“Titanic” was just as important for comics as for film. The legendary American newspaper, The New York Times, has published an official adaptation of the story, which was later collected into a commemorative 100th anniversary edition. Drawn and Quarterly, a graphic novel publisher, released an adaptation of Jack’s Diary, a week after the theatrical premiere. While this was originally a stand-alone story, it was so popular that it was eventually bundled with another of their titles, “The Art of Joe Palooka.”
The musical, “Titanic,” won a Tony Award for Best Original Score, as well as a Grammy for Best Song Written for a Motion Picture or Television Show. A number of songs from the show have become enduring melodies, with “My Heart Will Go On,” having been covered by artists ranging from Céline Dion to Elton John. George Gershwin, the composer of “Ragtime,” said, “I think ‘Titanic’ will end up being the greatest film ever made.”
The Fashion Industry
Since its inception, the fashion industry has been shaped by ‘Titanic.’ The first major fashion show to be aired on television was the 1954 St. John’s Ball, which was inspired by the film. Designer, Anna Sui, admitted that she became obsessed with the fashion scene after seeing the film. Sui founded her company, Sui Inc, after the film’s premiere and subsequently became the first female designer to be honored with a major retrospective at the Design Museum.
‘Titanic’ has also had a significant impact on the fashion industry, resulting in numerous references being made in pop culture. The 2015 Victoria’s Secret Fashion Show, held in London, was inspired by the film and featured models in ‘Titanic’ pink, the color that Jack’s girlfriend, Rose, is said to have worn on the ship. In 2006, the popular British clothing brand, Burberry, released a special edition of their Classic Burberry Bag, hand-stitching the exterior in the shape of an ‘S’ for ‘Star.’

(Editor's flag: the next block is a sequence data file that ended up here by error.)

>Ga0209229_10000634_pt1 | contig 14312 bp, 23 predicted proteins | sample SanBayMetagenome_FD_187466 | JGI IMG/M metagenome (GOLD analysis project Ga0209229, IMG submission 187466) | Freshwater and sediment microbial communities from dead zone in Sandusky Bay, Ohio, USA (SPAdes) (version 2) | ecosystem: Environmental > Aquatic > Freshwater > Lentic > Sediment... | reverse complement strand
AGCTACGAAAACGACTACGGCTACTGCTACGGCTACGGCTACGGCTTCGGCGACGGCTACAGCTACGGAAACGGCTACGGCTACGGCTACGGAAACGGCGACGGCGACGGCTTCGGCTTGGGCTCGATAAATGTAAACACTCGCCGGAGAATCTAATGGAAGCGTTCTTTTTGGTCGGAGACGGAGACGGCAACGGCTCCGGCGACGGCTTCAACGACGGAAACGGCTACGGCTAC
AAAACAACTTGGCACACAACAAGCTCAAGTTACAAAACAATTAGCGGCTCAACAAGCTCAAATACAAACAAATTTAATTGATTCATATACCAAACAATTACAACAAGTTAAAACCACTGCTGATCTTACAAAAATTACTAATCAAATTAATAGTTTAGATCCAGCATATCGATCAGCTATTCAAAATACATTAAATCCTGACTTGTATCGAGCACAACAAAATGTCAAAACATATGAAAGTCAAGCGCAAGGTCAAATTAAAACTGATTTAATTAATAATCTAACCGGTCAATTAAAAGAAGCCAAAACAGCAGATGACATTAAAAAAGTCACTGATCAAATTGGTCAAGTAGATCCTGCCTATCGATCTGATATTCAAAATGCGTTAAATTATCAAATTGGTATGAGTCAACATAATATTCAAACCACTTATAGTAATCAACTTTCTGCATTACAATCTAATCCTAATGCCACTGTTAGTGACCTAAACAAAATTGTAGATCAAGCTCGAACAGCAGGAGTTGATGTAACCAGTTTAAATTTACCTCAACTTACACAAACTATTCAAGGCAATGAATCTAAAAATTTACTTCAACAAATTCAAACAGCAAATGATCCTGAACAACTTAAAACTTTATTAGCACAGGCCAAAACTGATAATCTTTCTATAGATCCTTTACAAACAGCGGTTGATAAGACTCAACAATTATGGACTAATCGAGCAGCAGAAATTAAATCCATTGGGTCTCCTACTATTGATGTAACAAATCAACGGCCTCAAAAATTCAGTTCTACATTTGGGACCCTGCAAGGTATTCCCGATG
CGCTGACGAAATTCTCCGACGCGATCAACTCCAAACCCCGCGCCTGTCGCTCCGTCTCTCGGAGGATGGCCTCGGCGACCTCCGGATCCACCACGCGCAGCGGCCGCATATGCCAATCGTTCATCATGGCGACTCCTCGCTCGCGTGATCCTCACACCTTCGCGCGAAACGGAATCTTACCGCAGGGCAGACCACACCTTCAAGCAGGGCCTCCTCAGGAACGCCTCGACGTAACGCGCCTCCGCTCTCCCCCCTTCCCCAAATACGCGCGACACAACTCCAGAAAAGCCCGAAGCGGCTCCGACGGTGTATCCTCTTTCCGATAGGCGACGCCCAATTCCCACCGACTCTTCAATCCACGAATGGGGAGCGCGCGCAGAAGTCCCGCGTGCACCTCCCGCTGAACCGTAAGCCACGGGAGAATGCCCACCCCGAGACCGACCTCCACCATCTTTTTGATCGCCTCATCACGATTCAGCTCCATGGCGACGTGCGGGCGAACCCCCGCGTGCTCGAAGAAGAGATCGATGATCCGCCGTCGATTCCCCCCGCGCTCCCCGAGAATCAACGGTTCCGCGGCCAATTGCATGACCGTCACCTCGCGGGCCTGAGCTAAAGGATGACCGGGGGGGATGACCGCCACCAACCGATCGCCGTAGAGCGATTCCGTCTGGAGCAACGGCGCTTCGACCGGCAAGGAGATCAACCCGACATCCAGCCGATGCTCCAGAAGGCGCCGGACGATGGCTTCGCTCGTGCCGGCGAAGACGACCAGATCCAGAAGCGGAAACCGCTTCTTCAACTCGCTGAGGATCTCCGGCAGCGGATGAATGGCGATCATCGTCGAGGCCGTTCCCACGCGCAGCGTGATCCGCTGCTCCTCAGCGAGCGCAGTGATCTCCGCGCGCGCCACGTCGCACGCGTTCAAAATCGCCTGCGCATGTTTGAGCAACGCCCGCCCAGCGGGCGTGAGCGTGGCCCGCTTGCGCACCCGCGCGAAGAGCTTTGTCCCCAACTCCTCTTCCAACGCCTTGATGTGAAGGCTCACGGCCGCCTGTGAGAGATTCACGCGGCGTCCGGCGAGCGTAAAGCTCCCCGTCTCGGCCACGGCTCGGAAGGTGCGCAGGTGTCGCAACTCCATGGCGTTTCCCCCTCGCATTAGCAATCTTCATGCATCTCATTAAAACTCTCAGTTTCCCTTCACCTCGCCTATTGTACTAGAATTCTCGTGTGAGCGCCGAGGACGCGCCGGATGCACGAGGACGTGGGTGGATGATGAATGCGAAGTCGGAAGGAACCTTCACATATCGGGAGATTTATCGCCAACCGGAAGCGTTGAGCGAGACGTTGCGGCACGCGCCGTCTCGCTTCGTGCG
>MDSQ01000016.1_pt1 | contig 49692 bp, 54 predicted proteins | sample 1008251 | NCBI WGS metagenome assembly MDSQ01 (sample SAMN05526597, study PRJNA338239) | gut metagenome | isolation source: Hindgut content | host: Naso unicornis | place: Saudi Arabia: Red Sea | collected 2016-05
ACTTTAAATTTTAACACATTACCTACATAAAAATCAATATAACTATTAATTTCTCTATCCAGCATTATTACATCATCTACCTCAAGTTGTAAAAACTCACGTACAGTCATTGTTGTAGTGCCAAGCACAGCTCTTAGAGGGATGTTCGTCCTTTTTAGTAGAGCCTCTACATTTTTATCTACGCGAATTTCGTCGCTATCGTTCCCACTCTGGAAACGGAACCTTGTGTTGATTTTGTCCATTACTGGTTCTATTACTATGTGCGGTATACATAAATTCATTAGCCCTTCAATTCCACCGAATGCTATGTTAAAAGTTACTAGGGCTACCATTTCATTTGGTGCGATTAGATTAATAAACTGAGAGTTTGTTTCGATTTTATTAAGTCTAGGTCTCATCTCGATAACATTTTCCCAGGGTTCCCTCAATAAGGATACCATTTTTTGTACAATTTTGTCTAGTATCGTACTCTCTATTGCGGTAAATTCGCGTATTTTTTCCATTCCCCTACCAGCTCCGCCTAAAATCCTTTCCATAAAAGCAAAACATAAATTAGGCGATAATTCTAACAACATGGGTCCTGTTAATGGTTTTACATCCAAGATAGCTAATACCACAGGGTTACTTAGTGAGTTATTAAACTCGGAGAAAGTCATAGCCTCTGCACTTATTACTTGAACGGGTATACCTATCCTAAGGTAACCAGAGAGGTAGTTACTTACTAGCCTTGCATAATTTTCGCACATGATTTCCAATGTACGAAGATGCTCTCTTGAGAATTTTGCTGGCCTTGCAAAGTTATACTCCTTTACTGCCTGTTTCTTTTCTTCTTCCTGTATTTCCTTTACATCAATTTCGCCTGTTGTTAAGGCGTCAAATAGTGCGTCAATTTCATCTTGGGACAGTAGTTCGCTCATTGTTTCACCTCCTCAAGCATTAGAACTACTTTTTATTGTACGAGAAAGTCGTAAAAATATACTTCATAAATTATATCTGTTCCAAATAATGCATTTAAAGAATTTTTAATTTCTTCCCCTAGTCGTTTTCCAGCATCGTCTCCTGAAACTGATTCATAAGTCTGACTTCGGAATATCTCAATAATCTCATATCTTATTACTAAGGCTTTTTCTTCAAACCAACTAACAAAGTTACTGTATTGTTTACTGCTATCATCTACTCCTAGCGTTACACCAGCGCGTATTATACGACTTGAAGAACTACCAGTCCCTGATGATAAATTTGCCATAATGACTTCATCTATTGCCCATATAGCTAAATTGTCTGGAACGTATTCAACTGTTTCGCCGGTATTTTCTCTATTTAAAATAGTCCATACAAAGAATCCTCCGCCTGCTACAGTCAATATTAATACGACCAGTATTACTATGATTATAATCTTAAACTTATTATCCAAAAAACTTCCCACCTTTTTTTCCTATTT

If ‘Titanic’ is one of the most influential and iconic films of all time, it’s only natural that it would continue to impact the big-screen on which it was first exhibited. Just this year, we’ve seen numerous references to the film, with fans dressing up as their favorite character, Jack or Rose, or even the infamous iceberg.
“Titanic” also continues to have a major influence on television. The story was made into a miniseries in 1977 and again in 1983, with the most recent, ‘Titanic: Memories and Lies,’ being the culmination of years of research. This made-for-television movie is credited with igniting a renaissance, in regards to how we talk about the Titanic and its passengers. The film was such a success that it inspired an entire sub-genre, known as ‘Titanic fever,’ where shows and movies about the legendary vessel are increasingly common.
‘Titanic’ is so important to popular culture that it even made its way into video games. The German company, Zauber Software, released a text-adventure game in 2012, entitled, ‘Voyage of the Damned.’ In the game, players assist James Murdoch, the son of the late, Sir Lynton, in tracking down his missing sister, Una, who has fallen overboard from the Titanic. Players navigate a series of text-based screens, solving puzzles and fighting off attackers in order to save the life of young James’ girlfriend, Clara.
‘Titanic’ continues to have a major impact on literary culture, with numerous references being made in books and poems. The Pulitzer Prize-winning author, Annie Dillard, wrote “The House of Huts,” a collection of essays about the film and its cultural significance. Her work was later turned into the book, “Rite of Spring,” by American author, Sherwood Anderson. In the story, “Wet, Wild, and Pregnant,” American poet, Galway Kinnell, references “Titanic,” as well as the works of William Shakespeare, by name, recounting the true story of a young girl’s life on the run.